The bulk of time spent in …And the Pursuit of Happiness is spent examining the individual stories of various personalities whose ability to hold our interest will almost certainly vary from person to person. Fortunately, and knowingly since Malle was by this point a very experienced and intelligent director, he never gets hung up on any particular story for very long. He keeps things moving, hitting the highlights and giving his characters just enough time to speak their minds before bogging down in tedium. One of the interviewees I enjoyed the most was Boris Leskin, a Russian stage actor who left a privileged and prosperous life behind in order to become an anonymous and presumably underpaid instructor of method acting in New York City. He also gives time to reflect on the struggle that immigrant communities go through in trying to preserve elements of their own culture even as they press their own children to assimilate and succeed in the climate of economic opportunity and material prosperity that drew so many of them here in the first place.



The general tone that Malle strikes in …And the Pursuit of Happiness is persistently positive, reflecting the optimism and determination that his subjects give voice to in telling their stories. For the most part, those we see on camera have found the happiness and fulfillment they came looking for.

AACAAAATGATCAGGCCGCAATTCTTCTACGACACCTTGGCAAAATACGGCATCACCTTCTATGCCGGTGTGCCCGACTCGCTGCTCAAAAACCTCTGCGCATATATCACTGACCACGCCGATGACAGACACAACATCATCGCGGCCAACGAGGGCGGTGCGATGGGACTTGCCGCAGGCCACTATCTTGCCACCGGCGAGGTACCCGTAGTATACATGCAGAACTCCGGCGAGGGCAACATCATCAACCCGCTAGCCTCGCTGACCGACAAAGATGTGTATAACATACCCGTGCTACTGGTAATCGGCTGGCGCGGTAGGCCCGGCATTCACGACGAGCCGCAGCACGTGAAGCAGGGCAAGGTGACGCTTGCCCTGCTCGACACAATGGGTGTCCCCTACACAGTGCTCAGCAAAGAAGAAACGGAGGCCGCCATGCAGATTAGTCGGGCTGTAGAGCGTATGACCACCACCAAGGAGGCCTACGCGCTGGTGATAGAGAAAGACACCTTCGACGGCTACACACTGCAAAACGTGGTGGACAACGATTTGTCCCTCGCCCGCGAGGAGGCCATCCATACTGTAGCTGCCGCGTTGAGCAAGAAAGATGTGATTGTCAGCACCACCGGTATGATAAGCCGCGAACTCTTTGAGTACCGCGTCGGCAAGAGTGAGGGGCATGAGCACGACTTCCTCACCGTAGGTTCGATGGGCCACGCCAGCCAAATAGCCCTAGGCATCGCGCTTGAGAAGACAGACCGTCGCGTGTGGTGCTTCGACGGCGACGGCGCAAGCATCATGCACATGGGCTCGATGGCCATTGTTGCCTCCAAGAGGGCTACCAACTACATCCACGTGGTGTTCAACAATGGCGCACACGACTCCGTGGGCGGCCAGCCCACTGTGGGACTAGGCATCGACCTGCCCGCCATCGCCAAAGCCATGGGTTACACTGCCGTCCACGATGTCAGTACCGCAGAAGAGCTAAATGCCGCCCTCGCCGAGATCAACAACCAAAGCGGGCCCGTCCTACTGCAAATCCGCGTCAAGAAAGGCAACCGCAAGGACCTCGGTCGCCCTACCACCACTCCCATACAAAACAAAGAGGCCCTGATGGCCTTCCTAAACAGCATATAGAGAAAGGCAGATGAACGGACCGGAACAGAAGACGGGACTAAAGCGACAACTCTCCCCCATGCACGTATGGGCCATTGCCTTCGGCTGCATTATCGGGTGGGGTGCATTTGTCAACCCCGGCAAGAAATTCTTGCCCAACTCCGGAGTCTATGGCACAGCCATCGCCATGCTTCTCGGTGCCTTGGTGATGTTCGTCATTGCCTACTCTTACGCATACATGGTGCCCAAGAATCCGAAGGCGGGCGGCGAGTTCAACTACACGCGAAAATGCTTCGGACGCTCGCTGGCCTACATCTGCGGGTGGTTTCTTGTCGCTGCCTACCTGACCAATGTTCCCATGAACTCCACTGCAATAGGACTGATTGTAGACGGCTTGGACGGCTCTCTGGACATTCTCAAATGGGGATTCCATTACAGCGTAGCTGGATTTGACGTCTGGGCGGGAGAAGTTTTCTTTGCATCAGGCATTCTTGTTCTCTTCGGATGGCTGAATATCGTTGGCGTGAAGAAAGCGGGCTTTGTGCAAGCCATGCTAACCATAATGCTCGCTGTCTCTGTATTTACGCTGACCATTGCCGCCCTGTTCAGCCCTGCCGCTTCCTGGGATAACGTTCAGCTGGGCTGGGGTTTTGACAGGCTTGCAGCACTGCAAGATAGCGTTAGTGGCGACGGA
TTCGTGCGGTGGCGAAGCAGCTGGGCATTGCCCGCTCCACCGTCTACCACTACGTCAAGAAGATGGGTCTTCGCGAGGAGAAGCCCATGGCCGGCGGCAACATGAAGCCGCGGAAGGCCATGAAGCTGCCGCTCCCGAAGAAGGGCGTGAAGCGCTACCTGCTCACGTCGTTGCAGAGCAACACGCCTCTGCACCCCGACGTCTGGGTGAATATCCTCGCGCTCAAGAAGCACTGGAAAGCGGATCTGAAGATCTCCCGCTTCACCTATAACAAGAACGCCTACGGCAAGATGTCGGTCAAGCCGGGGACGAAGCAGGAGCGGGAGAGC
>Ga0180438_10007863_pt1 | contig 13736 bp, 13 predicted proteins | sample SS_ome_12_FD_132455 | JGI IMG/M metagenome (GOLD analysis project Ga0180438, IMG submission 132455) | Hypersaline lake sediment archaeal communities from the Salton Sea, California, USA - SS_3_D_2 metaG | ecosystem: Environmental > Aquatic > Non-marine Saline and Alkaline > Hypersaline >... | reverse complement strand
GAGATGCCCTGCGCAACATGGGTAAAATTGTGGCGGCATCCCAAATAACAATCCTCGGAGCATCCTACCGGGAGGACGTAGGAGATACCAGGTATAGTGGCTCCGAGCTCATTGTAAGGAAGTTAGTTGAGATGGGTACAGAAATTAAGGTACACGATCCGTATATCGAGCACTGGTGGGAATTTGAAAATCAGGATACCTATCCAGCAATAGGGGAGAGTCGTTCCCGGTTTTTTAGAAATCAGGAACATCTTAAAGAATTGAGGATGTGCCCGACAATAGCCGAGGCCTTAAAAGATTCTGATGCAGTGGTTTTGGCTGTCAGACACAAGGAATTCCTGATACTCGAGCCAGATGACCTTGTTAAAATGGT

But as the film proceeds, we’re made privy to the struggles and sacrifices that are part of that pursuit. The homesickness that comes with leaving one’s native land (and many precious relationships) behind; the patient endurance of resentment and discrimination they experience as they settle into their respective communities; the long hours and dedicated effort required to not only fit in but to achieve at a high level, both economically and academically. What we’re seeing in this film is, in some ways at least, the dawning of the “smart Asian” stereotype as an influx of new immigrant students seriously raised the bar when it came to science and math standards in the US education system.



Another excellent sequence features Franklin Chang-Diaz, a Costa Rican with some Chinese ancestry in his lineage, who came to the US when he was 17 years old, earned scholarships and grants that resulted in a PhD. and a spot in NASA’s Space Shuttle Program, in which he flew seven different missions. His accomplishments eventually resulted in him being enshrined in the United States Astronaut Hall of Fame.



More mundane, but no less inspiring, occupations are also highlighted. A Vietnamese doctor who landed in the cold Nebraskan heartland as a refugee speaks of his commitment to that community even after most of his fellow exiles moved on to warmer climates as soon as it was feasible for them to do so. Malle also sheds light on the tensions and sense of competition felt by “rival” minority communities as waves of Asian families moved into urban low-income housing, displacing African-American families who had lived there for some years and now sensed  a conspiratorial effort to push them out so that the highly coveted downtown property could be leveled and developed into luxury residential suites.


[youtube http://www.youtube.com/watch?v=ik1KCn8aJDI&version=3&hl=en_US]


The clip above features the Caribbean poet Derek Wolcott offering his philosophical thoughts on American democracy and citizenship. It’s a fortuitous capture by Malle, as Wolcott, relatively unknown at the time, went on to win a Nobel Prize in Poetry six years after this segment was filmed.